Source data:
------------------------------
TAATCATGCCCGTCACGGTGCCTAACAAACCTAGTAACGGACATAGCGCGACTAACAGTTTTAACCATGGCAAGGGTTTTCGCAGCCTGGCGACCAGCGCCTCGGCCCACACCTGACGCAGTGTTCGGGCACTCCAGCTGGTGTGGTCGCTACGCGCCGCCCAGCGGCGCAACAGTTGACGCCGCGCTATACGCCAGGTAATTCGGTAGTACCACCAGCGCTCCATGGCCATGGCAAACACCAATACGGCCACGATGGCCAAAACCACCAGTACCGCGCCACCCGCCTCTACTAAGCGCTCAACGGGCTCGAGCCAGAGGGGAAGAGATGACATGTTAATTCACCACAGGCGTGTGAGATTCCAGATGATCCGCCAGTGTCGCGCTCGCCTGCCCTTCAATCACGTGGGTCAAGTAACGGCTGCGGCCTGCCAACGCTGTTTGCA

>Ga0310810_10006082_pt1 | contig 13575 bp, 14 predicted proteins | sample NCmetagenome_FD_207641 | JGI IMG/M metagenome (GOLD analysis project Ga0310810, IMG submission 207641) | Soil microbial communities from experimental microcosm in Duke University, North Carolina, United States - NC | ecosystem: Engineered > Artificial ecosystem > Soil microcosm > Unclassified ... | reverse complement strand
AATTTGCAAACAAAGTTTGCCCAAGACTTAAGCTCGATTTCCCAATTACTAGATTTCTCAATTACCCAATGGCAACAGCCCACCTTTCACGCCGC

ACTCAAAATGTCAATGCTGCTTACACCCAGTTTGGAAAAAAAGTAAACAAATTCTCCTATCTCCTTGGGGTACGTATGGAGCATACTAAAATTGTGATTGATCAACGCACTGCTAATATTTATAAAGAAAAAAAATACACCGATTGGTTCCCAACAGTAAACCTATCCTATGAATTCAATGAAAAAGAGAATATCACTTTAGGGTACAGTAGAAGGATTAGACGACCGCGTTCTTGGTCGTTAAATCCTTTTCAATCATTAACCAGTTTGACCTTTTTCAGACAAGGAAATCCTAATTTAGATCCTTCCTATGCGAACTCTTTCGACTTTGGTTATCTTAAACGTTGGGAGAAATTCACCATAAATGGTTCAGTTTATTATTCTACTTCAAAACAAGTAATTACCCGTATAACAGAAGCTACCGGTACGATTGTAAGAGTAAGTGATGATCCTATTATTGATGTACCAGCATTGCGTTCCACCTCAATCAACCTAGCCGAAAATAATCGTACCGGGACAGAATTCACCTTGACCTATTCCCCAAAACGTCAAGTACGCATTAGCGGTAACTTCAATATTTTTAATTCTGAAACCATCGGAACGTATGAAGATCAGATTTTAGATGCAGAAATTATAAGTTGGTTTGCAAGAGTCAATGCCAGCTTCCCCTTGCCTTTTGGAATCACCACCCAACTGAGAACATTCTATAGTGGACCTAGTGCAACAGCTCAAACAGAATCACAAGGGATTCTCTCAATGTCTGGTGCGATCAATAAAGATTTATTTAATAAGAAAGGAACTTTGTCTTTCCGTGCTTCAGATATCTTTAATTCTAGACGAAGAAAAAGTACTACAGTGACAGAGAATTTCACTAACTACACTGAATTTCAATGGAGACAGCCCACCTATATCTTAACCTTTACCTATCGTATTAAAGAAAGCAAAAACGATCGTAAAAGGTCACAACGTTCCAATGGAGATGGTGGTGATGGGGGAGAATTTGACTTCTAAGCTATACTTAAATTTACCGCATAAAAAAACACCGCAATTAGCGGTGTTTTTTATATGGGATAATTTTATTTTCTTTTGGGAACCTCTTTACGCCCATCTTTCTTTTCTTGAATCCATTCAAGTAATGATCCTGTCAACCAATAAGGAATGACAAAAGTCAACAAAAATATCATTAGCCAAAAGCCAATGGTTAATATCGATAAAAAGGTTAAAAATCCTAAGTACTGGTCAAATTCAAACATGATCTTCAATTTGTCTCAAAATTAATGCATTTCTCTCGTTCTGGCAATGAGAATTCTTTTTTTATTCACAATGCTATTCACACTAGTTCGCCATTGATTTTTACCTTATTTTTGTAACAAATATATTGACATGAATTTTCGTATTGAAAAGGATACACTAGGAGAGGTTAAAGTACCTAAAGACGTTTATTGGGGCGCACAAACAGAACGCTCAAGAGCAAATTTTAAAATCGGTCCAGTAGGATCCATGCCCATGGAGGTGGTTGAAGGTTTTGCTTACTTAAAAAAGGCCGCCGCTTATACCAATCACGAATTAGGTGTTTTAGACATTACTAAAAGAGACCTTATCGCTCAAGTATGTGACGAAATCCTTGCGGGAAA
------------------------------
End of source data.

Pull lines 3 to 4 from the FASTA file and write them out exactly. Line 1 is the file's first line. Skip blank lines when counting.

AATTTGCAAACAAAGTTTGCCCAAGACTTAAGCTCGATTTCCCAATTACTAGATTTCTCAATTACCCAATGGCAACAGCCCACCTTTCACGCCGC

ACTCAAAATGTCAATGCTGCTTACACCCAGTTTGGAAAAAAAGTAAACAAATTCTCCTATCTCCTTGGGGTACGTATGGAGCATACTAAAATTGTGATTGATCAACGCACTGCTAATATTTATAAAGAAAAAAAATACACCGATTGGTTCCCAACAGTAAACCTATCCTATGAATTCAATGAAAAAGAGAATATCACTTTAGGGTACAGTAGAAGGATTAGACGACCGCGTTCTTGGTCGTTAAATCCTTTTCAATCATTAACCAGTTTGACCTTTTTCAGACAAGGAAATCCTAATTTAGATCCTTCCTATGCGAACTCTTTCGACTTTGGTTATCTTAAACGTTGGGAGAAATTCACCATAAATGGTTCAGTTTATTATTCTACTTCAAAACAAGTAATTACCCGTATAACAGAAGCTACCGGTACGATTGTAAGAGTAAGTGATGATCCTATTATTGATGTACCAGCATTGCGTTCCACCTCAATCAACCTAGCCGAAAATAATCGTACCGGGACAGAATTCACCTTGACCTATTCCCCAAAACGTCAAGTACGCATTAGCGGTAACTTCAATATTTTTAATTCTGAAACCATCGGAACGTATGAAGATCAGATTTTAGATGCAGAAATTATAAGTTGGTTTGCAAGAGTCAATGCCAGCTTCCCCTTGCCTTTTGGAATCACCACCCAACTGAGAACATTCTATAGTGGACCTAGTGCAACAGCTCAAACAGAATCACAAGGGATTCTCTCAATGTCTGGTGCGATCAATAAAGATTTATTTAATAAGAAAGGAACTTTGTCTTTCCGTGCTTCAGATATCTTTAATTCTAGACGAAGAAAAAGTACTACAGTGACAGAGAATTTCACTAACTACACTGAATTTCAATGGAGACAGCCCACCTATATCTTAACCTTTACCTATCGTATTAAAGAAAGCAAAAACGATCGTAAAAGGTCACAACGTTCCAATGGAGATGGTGGTGATGGGGGAGAATTTGACTTCTAAGCTATACTTAAATTTACCGCATAAAAAAACACCGCAATTAGCGGTGTTTTTTATATGGGATAATTTTATTTTCTTTTGGGAACCTCTTTACGCCCATCTTTCTTTTCTTGAATCCATTCAAGTAATGATCCTGTCAACCAATAAGGAATGACAAAAGTCAACAAAAATATCATTAGCCAAAAGCCAATGGTTAATATCGATAAAAAGGTTAAAAATCCTAAGTACTGGTCAAATTCAAACATGATCTTCAATTTGTCTCAAAATTAATGCATTTCTCTCGTTCTGGCAATGAGAATTCTTTTTTTATTCACAATGCTATTCACACTAGTTCGCCATTGATTTTTACCTTATTTTTGTAACAAATATATTGACATGAATTTTCGTATTGAAAAGGATACACTAGGAGAGGTTAAAGTACCTAAAGACGTTTATTGGGGCGCACAAACAGAACGCTCAAGAGCAAATTTTAAAATCGGTCCAGTAGGATCCATGCCCATGGAGGTGGTTGAAGGTTTTGCTTACTTAAAAAAGGCCGCCGCTTATACCAATCACGAATTAGGTGTTTTAGACATTACTAAAAGAGACCTTATCGCTCAAGTATGTGACGAAATCCTTGCGGGAAA